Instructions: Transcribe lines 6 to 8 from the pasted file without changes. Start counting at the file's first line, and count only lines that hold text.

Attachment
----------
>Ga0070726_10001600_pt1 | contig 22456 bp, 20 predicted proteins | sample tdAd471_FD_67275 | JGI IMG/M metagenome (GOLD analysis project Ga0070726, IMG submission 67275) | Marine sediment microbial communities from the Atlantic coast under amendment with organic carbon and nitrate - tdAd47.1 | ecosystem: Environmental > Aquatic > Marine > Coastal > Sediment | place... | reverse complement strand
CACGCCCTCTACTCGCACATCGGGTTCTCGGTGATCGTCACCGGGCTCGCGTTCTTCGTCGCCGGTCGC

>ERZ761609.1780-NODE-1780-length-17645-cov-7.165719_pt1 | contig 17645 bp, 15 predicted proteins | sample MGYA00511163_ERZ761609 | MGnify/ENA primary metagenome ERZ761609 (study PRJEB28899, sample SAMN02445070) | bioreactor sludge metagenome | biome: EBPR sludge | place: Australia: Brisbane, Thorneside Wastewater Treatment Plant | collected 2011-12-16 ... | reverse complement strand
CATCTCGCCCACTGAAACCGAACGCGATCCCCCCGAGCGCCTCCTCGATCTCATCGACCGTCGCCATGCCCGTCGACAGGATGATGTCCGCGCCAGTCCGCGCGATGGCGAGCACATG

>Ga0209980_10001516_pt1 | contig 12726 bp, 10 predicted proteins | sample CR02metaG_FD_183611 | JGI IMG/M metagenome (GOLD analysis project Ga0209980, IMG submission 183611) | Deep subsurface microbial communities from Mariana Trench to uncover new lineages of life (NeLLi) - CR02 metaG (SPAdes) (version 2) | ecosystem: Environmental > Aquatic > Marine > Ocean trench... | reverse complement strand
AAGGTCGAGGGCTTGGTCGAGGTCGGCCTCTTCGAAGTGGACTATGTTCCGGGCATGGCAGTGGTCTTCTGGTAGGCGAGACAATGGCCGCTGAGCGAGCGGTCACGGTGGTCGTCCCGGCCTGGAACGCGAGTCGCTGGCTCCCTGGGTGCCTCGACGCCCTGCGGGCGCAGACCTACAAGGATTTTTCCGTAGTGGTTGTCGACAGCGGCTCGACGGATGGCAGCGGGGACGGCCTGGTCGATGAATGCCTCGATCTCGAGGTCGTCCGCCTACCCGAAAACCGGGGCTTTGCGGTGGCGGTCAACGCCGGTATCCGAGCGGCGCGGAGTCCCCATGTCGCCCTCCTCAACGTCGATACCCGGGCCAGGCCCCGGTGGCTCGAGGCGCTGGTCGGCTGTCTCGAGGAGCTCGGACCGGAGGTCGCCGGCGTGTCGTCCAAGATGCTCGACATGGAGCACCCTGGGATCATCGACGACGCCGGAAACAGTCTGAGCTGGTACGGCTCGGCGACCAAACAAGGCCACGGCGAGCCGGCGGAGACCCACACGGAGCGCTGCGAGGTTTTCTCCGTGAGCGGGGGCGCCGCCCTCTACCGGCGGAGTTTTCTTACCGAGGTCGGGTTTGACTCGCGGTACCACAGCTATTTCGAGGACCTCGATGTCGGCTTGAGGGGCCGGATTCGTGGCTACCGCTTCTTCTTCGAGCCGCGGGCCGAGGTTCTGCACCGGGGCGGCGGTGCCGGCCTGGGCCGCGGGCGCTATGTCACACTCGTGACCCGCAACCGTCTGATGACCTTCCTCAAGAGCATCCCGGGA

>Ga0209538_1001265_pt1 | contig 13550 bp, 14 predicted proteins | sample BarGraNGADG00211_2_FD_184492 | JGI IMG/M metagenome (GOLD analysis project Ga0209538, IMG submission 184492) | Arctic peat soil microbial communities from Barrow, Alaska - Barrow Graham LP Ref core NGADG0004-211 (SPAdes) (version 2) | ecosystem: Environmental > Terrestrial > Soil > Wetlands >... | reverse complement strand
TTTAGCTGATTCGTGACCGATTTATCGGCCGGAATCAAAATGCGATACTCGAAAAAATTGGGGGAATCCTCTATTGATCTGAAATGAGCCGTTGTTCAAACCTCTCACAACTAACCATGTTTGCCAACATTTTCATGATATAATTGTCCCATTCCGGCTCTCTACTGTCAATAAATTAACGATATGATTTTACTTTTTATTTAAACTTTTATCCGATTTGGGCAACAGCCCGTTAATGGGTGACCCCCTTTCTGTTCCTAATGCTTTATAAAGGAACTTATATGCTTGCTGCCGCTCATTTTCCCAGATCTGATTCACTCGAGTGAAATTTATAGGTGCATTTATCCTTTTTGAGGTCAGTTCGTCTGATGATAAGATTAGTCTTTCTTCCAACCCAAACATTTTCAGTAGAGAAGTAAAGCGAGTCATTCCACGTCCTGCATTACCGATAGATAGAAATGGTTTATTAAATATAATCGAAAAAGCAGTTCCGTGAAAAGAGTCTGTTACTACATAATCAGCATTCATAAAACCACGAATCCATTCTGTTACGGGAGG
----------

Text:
AAGGTCGAGGGCTTGGTCGAGGTCGGCCTCTTCGAAGTGGACTATGTTCCGGGCATGGCAGTGGTCTTCTGGTAGGCGAGACAATGGCCGCTGAGCGAGCGGTCACGGTGGTCGTCCCGGCCTGGAACGCGAGTCGCTGGCTCCCTGGGTGCCTCGACGCCCTGCGGGCGCAGACCTACAAGGATTTTTCCGTAGTGGTTGTCGACAGCGGCTCGACGGATGGCAGCGGGGACGGCCTGGTCGATGAATGCCTCGATCTCGAGGTCGTCCGCCTACCCGAAAACCGGGGCTTTGCGGTGGCGGTCAACGCCGGTATCCGAGCGGCGCGGAGTCCCCATGTCGCCCTCCTCAACGTCGATACCCGGGCCAGGCCCCGGTGGCTCGAGGCGCTGGTCGGCTGTCTCGAGGAGCTCGGACCGGAGGTCGCCGGCGTGTCGTCCAAGATGCTCGACATGGAGCACCCTGGGATCATCGACGACGCCGGAAACAGTCTGAGCTGGTACGGCTCGGCGACCAAACAAGGCCACGGCGAGCCGGCGGAGACCCACACGGAGCGCTGCGAGGTTTTCTCCGTGAGCGGGGGCGCCGCCCTCTACCGGCGGAGTTTTCTTACCGAGGTCGGGTTTGACTCGCGGTACCACAGCTATTTCGAGGACCTCGATGTCGGCTTGAGGGGCCGGATTCGTGGCTACCGCTTCTTCTTCGAGCCGCGGGCCGAGGTTCTGCACCGGGGCGGCGGTGCCGGCCTGGGCCGCGGGCGCTATGTCACACTCGTGACCCGCAACCGTCTGATGACCTTCCTCAAGAGCATCCCGGGA

>Ga0209538_1001265_pt1 | contig 13550 bp, 14 predicted proteins | sample BarGraNGADG00211_2_FD_184492 | JGI IMG/M metagenome (GOLD analysis project Ga0209538, IMG submission 184492) | Arctic peat soil microbial communities from Barrow, Alaska - Barrow Graham LP Ref core NGADG0004-211 (SPAdes) (version 2) | ecosystem: Environmental > Terrestrial > Soil > Wetlands >... | reverse complement strand
TTTAGCTGATTCGTGACCGATTTATCGGCCGGAATCAAAATGCGATACTCGAAAAAATTGGGGGAATCCTCTATTGATCTGAAATGAGCCGTTGTTCAAACCTCTCACAACTAACCATGTTTGCCAACATTTTCATGATATAATTGTCCCATTCCGGCTCTCTACTGTCAATAAATTAACGATATGATTTTACTTTTTATTTAAACTTTTATCCGATTTGGGCAACAGCCCGTTAATGGGTGACCCCCTTTCTGTTCCTAATGCTTTATAAAGGAACTTATATGCTTGCTGCCGCTCATTTTCCCAGATCTGATTCACTCGAGTGAAATTTATAGGTGCATTTATCCTTTTTGAGGTCAGTTCGTCTGATGATAAGATTAGTCTTTCTTCCAACCCAAACATTTTCAGTAGAGAAGTAAAGCGAGTCATTCCACGTCCTGCATTACCGATAGATAGAAATGGTTTATTAAATATAATCGAAAAAGCAGTTCCGTGAAAAGAGTCTGTTACTACATAATCAGCATTCATAAAACCACGAATCCATTCTGTTACGGGAGG